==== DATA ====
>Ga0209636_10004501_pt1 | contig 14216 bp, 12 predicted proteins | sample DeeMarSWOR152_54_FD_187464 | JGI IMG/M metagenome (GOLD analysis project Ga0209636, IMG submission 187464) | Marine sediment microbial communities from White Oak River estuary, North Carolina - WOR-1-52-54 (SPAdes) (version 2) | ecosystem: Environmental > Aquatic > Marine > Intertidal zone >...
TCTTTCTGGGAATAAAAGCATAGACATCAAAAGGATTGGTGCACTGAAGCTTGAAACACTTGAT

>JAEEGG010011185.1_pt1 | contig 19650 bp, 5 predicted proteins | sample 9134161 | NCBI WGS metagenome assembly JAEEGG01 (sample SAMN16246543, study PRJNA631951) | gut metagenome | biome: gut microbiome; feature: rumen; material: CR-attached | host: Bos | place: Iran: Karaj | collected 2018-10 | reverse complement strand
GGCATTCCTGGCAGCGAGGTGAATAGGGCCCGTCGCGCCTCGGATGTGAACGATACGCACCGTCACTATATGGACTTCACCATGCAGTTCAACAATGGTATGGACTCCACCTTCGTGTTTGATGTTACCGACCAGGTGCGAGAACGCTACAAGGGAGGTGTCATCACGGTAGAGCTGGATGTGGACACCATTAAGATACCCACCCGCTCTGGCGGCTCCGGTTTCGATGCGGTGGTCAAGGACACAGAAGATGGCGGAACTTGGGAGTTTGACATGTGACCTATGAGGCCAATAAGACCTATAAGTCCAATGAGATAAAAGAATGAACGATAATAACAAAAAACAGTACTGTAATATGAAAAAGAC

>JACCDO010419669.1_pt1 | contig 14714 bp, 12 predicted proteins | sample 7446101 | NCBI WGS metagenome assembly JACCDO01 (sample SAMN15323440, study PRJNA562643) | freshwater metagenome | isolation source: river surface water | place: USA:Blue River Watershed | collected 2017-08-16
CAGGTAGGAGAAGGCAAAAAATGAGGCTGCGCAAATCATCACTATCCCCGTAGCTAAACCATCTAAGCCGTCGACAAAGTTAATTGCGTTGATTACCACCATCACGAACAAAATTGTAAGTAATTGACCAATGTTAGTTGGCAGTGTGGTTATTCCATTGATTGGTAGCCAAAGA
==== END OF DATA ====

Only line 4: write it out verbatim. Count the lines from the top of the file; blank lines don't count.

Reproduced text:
GGCATTCCTGGCAGCGAGGTGAATAGGGCCCGTCGCGCCTCGGATGTGAACGATACGCACCGTCACTATATGGACTTCACCATGCAGTTCAACAATGGTATGGACTCCACCTTCGTGTTTGATGTTACCGACCAGGTGCGAGAACGCTACAAGGGAGGTGTCATCACGGTAGAGCTGGATGTGGACACCATTAAGATACCCACCCGCTCTGGCGGCTCCGGTTTCGATGCGGTGGTCAAGGACACAGAAGATGGCGGAACTTGGGAGTTTGACATGTGACCTATGAGGCCAATAAGACCTATAAGTCCAATGAGATAAAAGAATGAACGATAATAACAAAAAACAGTACTGTAATATGAAAAAGAC